Even so, Cheney continued to give the report credibility in media interviews, telling CNN in June 2004 that the truth of the report hadn’t been resolved.

“Those statements were simply not true,” Levin said in the draft. “The vice president was recklessly disregarding the truth, and he did so in a way calculated to maintain support for the administration’s decision to go to war in Iraq.”

During his February 2013 hearing to be confirmed as CIA director, Brennan was urged by Levin to ask the Czech government if it would object to the release of the cable. “Absolutely, Senator, I will,” Brennan replied.

After receiving no response from Brennan, Levin earlier this year blocked the nomination of Caroline Krass to be the CIA general counsel. He agreed to lift his hold on Krass after receiving a March 13 letter from Brennan that summarized the cable, saying that it cast “serious doubt” that the alleged meeting occurred.

Brennan added, “Investigative records subsequently placed Atta in the United States just before and after the date on which the single-source report said the meeting was to have occurred,” according to a copy of the letter obtained by McClatchy.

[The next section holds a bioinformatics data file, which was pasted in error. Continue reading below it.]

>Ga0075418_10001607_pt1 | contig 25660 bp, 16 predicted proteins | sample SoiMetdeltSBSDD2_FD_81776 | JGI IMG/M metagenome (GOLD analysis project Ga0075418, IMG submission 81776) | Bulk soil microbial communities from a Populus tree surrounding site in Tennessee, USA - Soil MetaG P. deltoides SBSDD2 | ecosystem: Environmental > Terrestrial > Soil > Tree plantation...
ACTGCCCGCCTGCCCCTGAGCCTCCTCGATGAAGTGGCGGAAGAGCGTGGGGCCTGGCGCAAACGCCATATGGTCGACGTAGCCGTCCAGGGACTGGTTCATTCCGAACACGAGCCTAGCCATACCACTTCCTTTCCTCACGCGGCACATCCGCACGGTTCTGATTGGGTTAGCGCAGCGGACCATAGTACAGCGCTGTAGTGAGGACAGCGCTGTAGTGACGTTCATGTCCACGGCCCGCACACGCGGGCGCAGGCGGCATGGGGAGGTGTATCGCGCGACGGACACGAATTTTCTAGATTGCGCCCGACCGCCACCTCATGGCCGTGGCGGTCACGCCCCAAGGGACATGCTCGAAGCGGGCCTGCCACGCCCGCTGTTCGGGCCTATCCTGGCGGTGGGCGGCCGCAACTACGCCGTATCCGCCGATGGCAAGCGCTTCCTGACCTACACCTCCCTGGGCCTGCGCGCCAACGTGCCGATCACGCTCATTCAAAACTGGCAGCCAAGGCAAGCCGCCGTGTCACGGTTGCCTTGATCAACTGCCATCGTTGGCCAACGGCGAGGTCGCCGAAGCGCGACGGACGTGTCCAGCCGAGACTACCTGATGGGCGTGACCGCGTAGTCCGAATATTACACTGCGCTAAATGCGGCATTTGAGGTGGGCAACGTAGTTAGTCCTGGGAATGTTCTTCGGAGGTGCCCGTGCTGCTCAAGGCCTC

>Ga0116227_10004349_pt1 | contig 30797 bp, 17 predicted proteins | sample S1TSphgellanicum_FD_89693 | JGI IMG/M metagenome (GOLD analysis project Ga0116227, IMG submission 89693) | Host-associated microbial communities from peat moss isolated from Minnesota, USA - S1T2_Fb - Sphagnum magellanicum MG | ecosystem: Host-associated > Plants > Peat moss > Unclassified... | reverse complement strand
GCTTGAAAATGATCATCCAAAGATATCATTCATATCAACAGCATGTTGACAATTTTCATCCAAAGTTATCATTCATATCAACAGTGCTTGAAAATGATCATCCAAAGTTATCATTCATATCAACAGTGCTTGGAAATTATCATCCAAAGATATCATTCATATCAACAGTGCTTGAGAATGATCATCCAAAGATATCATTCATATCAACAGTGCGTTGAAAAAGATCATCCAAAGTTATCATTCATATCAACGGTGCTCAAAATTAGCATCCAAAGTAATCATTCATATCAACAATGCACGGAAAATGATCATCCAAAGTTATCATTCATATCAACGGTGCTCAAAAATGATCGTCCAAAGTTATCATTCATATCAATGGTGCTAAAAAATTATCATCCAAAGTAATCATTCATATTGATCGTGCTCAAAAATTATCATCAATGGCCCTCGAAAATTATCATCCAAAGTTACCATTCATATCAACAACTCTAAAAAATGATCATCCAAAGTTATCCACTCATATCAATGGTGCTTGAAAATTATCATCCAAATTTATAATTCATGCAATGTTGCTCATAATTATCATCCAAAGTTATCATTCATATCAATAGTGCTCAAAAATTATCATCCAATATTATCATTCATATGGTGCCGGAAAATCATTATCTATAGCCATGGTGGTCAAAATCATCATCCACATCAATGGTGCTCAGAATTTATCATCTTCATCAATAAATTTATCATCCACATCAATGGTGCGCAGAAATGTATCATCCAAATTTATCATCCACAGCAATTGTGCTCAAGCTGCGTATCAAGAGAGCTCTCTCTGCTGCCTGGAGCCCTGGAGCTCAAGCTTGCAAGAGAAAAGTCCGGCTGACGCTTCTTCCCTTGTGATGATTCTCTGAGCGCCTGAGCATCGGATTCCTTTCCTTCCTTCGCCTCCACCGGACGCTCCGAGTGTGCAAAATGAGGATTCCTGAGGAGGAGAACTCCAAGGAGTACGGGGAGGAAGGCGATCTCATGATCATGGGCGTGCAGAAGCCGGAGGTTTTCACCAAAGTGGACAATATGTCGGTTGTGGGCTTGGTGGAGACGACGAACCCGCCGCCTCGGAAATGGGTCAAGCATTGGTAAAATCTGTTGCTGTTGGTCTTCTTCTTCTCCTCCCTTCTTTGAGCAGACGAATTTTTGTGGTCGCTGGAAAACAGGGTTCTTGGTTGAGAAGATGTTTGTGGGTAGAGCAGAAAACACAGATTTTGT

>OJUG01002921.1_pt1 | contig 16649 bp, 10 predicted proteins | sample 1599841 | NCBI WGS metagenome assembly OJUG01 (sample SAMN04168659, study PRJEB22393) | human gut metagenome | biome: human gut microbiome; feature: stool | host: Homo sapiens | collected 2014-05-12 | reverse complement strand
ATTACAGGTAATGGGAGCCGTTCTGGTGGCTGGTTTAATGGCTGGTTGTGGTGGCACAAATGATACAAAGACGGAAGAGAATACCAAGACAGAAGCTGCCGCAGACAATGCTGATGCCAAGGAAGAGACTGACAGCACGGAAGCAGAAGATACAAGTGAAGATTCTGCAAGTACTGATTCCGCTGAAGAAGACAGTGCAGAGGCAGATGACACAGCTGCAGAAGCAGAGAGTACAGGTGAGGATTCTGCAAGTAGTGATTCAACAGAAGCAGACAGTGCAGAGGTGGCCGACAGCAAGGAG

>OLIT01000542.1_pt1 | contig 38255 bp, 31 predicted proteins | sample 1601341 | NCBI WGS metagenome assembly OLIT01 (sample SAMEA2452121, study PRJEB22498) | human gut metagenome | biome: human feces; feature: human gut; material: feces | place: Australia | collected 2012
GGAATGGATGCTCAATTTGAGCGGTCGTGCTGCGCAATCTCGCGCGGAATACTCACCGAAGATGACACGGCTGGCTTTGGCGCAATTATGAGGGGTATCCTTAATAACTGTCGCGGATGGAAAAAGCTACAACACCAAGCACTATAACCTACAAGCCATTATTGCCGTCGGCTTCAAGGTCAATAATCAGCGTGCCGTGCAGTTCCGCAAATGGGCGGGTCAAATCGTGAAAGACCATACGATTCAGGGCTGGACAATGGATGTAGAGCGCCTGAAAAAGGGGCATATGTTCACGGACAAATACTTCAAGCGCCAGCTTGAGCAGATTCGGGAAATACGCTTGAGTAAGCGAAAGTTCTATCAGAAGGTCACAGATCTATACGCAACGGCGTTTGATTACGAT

Brennan declassified a single line from the cable that said, “There is not one USG (U.S. government counterterrorism) or FBI expert that . . . has said they have evidence or ‘know’ that (Atta) was indeed (in Prague). In fact, the analysis has been quite the opposite.”

Asked why the senator had allowed Krass’ nomination to proceed if he hadn’t been satisfied with the letter, Levin spokesman Gordon Trowbridge said, “He believes the full cable is important to a full understanding of what was going on at that time. Lifting the hold was not a commitment to stop asking for the full cable.”

In the draft of his remarks, Levin asserted that there was other “critically relevant information” in the cable that had been “denied to the public in order to protect those in the Bush White House who are responsible” for “playing games with intelligence.”

“I believe decision-makers should have to face the full, unadulterated, unredacted truth about their decisions,” said Levin. “The American people should know the full story . . . as a warning to future leaders against the misuse of intelligence and the abuse of power.”